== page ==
… I waited several days from my DC Anniversary date to post this blog piece (which is turning out to be a lot longer than what I intended, as usual) …because I was on a mission to finish the transcription of all my interviews and data for analysis. I wanted to be able to share these 10-year reflections, when I had some, whatever small, but significant milestone to be proud of….

And even the smallest moments of progress are important. I have now, one year from when I started my second fieldwork trip to Pakistan, transcribed a grand total of 178 interview and focus group transcriptions…(with some focus groups and group interviews counted as 1),…these were interviews among South Asia security and development experts and practitioners, and rural development stakeholders across Pakistan, in the Washington DC area, and remotely for Afghanistan…with over 200 audio recordings of visitations, meetings, interviews, and conversations,….meeting over 200 people, in my exploratory and second in-depth field assessments in Pakistan. So it is possible I might have something to say about the fascinating “aid-web” relational dynamics and “network effects” of international development policy interventions in Pakistan and Afghanistan.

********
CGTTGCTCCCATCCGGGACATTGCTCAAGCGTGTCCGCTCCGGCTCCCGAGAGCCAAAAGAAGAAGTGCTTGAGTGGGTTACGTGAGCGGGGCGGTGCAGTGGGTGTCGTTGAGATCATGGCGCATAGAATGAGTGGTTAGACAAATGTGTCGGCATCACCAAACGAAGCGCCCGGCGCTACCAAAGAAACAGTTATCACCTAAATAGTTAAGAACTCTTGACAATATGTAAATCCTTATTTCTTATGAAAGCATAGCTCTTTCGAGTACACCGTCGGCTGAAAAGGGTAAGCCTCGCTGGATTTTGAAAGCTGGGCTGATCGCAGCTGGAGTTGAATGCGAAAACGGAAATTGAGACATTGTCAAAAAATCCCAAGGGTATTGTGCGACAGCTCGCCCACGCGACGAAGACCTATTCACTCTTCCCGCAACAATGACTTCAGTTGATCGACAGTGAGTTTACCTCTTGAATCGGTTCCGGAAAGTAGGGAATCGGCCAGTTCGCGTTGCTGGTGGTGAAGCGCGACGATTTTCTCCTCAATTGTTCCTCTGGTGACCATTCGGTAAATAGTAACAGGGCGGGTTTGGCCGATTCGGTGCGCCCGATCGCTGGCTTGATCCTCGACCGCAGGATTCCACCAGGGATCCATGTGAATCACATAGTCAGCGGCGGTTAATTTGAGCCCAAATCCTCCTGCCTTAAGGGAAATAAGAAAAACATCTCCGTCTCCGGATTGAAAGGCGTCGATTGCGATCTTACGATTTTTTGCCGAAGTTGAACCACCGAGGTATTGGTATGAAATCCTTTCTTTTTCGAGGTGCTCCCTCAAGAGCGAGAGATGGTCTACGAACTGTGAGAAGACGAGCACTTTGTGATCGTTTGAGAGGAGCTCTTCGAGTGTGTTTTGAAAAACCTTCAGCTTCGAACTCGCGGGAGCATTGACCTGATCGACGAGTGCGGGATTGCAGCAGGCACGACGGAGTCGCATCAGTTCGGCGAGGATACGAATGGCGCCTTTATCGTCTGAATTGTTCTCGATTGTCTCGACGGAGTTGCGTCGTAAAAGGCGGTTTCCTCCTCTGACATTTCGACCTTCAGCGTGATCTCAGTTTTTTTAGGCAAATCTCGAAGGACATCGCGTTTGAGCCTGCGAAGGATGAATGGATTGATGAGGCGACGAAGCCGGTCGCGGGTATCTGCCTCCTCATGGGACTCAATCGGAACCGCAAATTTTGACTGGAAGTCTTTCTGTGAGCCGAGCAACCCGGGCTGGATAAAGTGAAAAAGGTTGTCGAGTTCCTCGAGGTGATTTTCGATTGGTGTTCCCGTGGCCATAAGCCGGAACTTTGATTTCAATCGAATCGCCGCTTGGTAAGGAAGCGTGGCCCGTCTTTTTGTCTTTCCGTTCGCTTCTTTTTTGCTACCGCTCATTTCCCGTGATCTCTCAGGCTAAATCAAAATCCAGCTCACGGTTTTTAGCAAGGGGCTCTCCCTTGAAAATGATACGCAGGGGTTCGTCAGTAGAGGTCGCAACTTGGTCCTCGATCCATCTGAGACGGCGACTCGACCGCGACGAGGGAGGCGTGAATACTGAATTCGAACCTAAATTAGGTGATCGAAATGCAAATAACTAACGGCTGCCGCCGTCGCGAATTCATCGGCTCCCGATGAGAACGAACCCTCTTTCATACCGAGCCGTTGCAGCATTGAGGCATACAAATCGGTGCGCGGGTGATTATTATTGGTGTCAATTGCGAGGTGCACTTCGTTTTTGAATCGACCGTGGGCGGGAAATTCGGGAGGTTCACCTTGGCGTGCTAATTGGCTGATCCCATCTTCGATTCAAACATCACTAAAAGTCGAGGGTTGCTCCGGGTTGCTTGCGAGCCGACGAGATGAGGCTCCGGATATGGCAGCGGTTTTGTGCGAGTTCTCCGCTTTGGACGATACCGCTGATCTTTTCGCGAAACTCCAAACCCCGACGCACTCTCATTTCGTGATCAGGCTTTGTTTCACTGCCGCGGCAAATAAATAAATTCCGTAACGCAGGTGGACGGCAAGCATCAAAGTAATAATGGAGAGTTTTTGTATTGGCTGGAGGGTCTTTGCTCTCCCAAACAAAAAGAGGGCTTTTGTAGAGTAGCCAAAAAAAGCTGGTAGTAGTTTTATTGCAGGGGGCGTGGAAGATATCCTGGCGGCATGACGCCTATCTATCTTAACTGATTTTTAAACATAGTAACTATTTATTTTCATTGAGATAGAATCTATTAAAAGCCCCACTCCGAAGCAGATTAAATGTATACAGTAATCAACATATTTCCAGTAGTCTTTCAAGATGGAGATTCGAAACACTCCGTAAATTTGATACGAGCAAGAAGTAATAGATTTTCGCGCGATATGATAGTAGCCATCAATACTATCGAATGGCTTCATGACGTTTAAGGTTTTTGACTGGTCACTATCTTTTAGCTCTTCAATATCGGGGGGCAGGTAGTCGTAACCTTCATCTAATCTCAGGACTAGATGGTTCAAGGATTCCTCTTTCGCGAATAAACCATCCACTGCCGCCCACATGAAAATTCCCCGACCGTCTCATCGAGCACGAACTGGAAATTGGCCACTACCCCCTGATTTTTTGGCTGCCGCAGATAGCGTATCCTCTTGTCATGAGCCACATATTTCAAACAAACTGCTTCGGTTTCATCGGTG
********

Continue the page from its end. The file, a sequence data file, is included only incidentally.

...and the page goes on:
I’m so grateful to the participants of my study to allow me to record… listening to them again brought me back to some of the most beautiful memories of my life so far… and it all still feels so fresh …Listening to the audios for most of the interviews conducted, were important for many reasons, for the analysis of course, but also to suppress and silence those voices that were telling me I’m not enough,… I’m a fraud,… I’m an imposter, (and all these years those same voices creep up) … at a critical phase of my doctorate research, which makes sprinting to the finish line of a monstrous feat like the PhD, ten times more difficult than it already is…, And interestingly, it was something that no one in Pakistan made me feel, … a country that’s apparently “suspicious of foreigners”…

So if it wasn’t for hearing their voices, I would have to listen to the other voice inside me sending me negative messages of doubt, shame, and worthlessness, to bring me down at this crucial moment in my life…As I noted in previously posts, it was a challenging transition back from the field.. and although it was a painstaking process to transcribe, it was those voices that I heard in the recordings that help silence that voice inside that would have stopped me from making critical progress in the program. For that reason, in and of itself, this milestone was an important one for me